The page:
Sunday, October 21, 2012

PIQF 2012 - part 2

There were 3 items that I was specifically looking for while I was at PIQF: 2 Sizzix die cuts (which I was not able to find) and a specialty ruler, "Rapid Fire Lemoyne Star", developed by Deb Tucker.

I'm not a big fan of specialty rulers.  While they obviously solved a problem that someone had at some point, I really think that most of them remain unused once purchased.  I think that most of the problems solved by them can also be resolved by careful cutting, sewing, pressing and use of the standard rulers that we all have.

That being said, I do have a few specialty rulers.  The "Rapid Fire Lemoyne Star" is now one of them. :-)  I first ran across this ruler whilst cruising You Tube.  Inventor Deb Tucker has two videos (part one and part two) that explain and demonstrate how to use her ruler.   The ruler can make the star in 5 different sizes, from a 3" block up to a 12" block.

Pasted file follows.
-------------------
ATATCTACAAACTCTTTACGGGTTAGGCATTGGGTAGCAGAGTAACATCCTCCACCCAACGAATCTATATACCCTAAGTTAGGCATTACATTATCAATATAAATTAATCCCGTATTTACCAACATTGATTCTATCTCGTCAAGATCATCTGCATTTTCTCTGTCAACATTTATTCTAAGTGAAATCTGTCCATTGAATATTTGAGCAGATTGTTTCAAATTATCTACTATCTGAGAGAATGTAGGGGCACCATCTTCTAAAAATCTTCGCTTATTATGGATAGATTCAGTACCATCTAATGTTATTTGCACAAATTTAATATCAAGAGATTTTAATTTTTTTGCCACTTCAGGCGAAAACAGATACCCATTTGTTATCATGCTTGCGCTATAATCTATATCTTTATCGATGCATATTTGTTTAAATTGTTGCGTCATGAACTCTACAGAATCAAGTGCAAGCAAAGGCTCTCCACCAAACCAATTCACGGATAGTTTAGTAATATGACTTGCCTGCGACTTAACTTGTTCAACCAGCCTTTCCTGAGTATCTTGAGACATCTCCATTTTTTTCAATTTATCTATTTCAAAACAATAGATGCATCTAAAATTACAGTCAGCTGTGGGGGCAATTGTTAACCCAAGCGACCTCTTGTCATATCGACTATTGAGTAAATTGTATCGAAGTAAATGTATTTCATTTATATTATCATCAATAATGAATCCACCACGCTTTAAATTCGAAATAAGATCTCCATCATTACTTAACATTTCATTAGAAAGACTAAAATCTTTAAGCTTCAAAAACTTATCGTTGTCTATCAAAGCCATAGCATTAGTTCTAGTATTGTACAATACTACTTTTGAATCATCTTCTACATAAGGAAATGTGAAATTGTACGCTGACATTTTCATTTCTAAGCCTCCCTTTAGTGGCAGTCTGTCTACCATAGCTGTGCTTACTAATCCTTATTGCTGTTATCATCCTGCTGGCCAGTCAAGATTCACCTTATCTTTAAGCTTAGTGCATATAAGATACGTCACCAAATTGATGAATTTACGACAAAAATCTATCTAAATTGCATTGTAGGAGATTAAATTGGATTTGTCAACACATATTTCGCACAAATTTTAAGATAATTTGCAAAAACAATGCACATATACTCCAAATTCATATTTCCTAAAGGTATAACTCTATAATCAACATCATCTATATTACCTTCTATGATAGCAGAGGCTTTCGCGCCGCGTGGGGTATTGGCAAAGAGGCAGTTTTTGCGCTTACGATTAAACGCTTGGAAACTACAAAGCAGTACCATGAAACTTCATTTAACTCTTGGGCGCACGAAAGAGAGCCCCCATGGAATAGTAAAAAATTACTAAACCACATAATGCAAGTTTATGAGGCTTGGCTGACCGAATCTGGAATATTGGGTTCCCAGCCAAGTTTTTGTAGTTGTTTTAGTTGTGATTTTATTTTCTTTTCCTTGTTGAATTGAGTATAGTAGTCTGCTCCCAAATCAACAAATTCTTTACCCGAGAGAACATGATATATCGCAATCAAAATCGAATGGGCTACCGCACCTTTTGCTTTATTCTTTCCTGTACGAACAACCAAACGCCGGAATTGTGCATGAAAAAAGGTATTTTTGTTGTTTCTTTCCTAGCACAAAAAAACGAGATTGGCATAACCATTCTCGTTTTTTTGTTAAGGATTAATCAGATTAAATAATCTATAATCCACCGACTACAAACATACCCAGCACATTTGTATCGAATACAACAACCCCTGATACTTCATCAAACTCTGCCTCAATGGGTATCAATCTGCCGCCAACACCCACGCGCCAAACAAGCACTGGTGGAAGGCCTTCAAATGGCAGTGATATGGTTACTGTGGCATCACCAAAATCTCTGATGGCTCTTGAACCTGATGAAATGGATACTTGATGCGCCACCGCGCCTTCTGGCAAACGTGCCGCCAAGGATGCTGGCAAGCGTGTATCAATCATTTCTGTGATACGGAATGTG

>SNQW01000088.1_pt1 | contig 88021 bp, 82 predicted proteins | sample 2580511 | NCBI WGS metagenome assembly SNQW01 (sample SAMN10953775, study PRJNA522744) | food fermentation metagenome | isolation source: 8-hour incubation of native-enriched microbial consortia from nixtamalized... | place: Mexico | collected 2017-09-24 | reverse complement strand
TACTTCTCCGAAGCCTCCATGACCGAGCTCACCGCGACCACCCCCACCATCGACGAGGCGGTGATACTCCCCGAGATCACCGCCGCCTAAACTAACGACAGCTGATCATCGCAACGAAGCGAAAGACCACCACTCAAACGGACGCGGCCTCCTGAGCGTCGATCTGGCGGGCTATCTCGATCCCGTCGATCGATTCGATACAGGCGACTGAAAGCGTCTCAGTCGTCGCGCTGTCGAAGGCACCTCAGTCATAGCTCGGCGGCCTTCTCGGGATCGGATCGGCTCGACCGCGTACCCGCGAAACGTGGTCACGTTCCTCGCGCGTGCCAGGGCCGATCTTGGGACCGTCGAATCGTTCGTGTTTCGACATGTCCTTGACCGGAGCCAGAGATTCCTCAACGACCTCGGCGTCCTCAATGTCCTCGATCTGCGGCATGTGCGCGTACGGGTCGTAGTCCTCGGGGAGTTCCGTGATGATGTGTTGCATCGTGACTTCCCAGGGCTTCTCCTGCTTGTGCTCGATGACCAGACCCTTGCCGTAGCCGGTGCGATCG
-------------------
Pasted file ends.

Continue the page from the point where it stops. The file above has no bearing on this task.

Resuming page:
Lemoyne Stars can be a challenge to sew correctly because not only are the star points diamonds, (which can be tricky to simply seam together) but 8 of them should come together in a perfectly FLAT center.  Also, the corner background pieces and side triangles usually feature that dreaded "Y" seam.  There are a lot of opportunities for errors but this ruler eliminates most of them (it can't compensate for bad pressing!).

I've never really had a lot of problems making Lemoyne Stars but I've also been very, very careful at each step along the way.  This ruler makes those steps a whole lot simpler.  One way is to start out with strip sets to create the diamonds, rather than cutting those shapes individually.  Another is to make each sub-unit slightly larger than necessary so that you can TRIM them to the correct size before you move onto the next step.  I know, from other blocks, that if you can make any block slightly larger then trim to size, you will generally get a more accurate block in the end.  The key to this ruler is being able to trim down the diamond units accurately, using the markings on the ruler.

I was intrigued by watching the videos and decided that, if possible, I would look for and buy it at PIQF.  As I was rounding the end of an aisle of vendors, I came across a gaggle of women, listening to a demo.  I stopped to see what was being promoted .. and much to my surprise, it looked like Deb Tucker herself!  When I saw that the demo was for the Rapid Fire Lemoyne Star ruler, I knew it really WAS Deb Tucker!